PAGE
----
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Kedah Sustainable Landscape Initiative

Through a sustainable landscape approach, the catchment forest will continue to provide its ecological services – ensuring water security and enabling economic growth for the northern region of Peninsular Malaysia, and contributing to the nation’s food security.

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Southern Kenya-Northern Tanzania (SOKNOT) Integrated Transboundary Conservation Corridor Programme

The SOKNOT programme offers the opportunity to strengthen and better connect eight National Parks / Reserves and 32 community managed conservation areas within a ~ 136,189 km 2 landscape along the Kenya-Tanzania border; this landscape hosts over 60% and over 28% of the elephant and lion populations in Kenya and  Tanzania, respectively, supports the livelihood needs of local communities, and contributes significantly to sustainable regional economic growth.

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Building a Regenerative Economy in the Osa Peninsula, Costa Rica

Building on 4 years of systems thinking, we are designing and implementing a systems approach to invest and build capacity regionally across sectors, in order to maximize social and environmental impact.

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ForLife - Creating Forest Corridors For Water, Energy and Life in the Atlantic Forest

“Restoring degraded soils and forests is a great opportunity for restoring connectivity for biodiversity, conserving freshwater and building climate resilience, and thus is the foundation for sustaining life and the value it brings to economic development and livelihoods in the Atlantic Forest ecoregion”

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On 4th June partners Landscape Finance Lab, Commonland and Wetlands International launched a new report "the 4 Returns Framework for Landscape Restoration" 

You can access the report here 

In January 2021, over 50 countries committed to set aside at least 30% of the world’s land and oceans in protected and conserved areas by 2030.  The UN Decade on Ecosystem Restoration  is promoting an optimistic message that we can restore much of what has been lost.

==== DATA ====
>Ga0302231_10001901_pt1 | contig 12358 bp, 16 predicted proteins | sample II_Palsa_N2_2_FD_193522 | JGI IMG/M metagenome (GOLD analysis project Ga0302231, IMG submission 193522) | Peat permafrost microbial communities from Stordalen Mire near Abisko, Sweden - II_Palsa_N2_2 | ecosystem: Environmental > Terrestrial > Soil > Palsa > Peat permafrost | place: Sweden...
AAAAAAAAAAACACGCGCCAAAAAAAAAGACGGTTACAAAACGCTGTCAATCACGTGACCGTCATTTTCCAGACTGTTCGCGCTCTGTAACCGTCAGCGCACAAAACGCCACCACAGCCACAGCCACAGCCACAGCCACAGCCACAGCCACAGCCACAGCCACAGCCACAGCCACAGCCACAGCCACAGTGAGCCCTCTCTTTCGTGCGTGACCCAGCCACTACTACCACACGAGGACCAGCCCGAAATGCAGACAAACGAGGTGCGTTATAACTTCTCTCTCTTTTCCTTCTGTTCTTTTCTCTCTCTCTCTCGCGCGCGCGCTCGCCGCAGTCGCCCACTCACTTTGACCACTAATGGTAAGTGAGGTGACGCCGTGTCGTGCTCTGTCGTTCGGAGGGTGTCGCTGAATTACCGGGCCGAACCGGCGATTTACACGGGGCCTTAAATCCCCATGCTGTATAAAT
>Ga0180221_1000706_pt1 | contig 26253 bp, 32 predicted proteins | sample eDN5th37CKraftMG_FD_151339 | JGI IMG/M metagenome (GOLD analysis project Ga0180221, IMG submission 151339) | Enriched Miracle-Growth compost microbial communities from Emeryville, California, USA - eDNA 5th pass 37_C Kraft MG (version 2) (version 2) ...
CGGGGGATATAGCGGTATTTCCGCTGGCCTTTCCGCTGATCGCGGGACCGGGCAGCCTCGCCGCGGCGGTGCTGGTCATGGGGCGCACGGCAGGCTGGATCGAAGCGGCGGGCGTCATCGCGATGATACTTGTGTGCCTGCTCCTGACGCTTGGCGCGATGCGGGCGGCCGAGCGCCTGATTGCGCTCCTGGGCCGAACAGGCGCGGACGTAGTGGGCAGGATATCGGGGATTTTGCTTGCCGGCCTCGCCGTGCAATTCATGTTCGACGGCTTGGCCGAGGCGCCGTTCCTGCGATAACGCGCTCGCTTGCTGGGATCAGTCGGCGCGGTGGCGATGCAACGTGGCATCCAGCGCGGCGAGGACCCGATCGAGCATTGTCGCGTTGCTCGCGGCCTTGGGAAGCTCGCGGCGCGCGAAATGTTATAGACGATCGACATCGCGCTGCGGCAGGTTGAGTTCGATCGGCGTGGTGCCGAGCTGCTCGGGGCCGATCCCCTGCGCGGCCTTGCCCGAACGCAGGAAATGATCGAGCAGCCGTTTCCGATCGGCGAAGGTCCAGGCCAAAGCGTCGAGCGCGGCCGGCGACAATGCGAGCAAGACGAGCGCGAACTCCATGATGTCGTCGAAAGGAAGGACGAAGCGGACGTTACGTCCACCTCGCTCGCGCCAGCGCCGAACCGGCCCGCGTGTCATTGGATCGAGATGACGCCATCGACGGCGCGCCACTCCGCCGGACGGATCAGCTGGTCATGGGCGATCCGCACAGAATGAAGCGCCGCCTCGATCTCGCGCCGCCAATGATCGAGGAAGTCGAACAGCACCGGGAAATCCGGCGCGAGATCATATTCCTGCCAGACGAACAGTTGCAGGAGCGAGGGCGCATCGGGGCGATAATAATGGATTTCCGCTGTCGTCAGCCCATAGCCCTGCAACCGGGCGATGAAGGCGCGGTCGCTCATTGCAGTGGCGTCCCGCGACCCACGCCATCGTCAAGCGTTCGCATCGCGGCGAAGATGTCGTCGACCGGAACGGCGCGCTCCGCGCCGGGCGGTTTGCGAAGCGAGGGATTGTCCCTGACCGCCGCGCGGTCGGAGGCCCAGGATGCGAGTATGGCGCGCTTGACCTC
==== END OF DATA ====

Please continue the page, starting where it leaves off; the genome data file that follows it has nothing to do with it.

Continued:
To succeed we must work at scale with a holistic lens, tackling underlying causes of degradation and delivering sustainable livelihoods so that impact can last for generations. 

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The 4 Returns Framework for landscape restoration described in this report is a practical tested system- change framework that can be used by stakeholders to undertake a landscape approach. The framework seeks to balance competing stakeholder demands in a mosaic of different management approaches and business cases, to supply a full range of inspirational, natural, social and economic returns. It is a valuable tool to achieve the goals of the UN Decade on Ecosystem Restoration to restore the ecosystems of our planet, and heal our relationship with nature.

The report offers examples from India, Fiji and Spain to demonstrate these principles in practice. ‘Use cases’ explain what this means for governments, communities, and the business and finance sectors.

 

 

A new report shares the key lessons learned for the successful implementation of large-scale Forest and Landscape Restoration projects to meet global biodiversity targets by 2030.

‘Forests for the Future – Restoration Success at Landscape Scale: What will it Take and What
Have we Learned?’ comes as the United Nations kicks off the Decade on Ecosystem Restoration
which aims to meet the “Bonn Challenge” - a global target to bring 350 million hectares of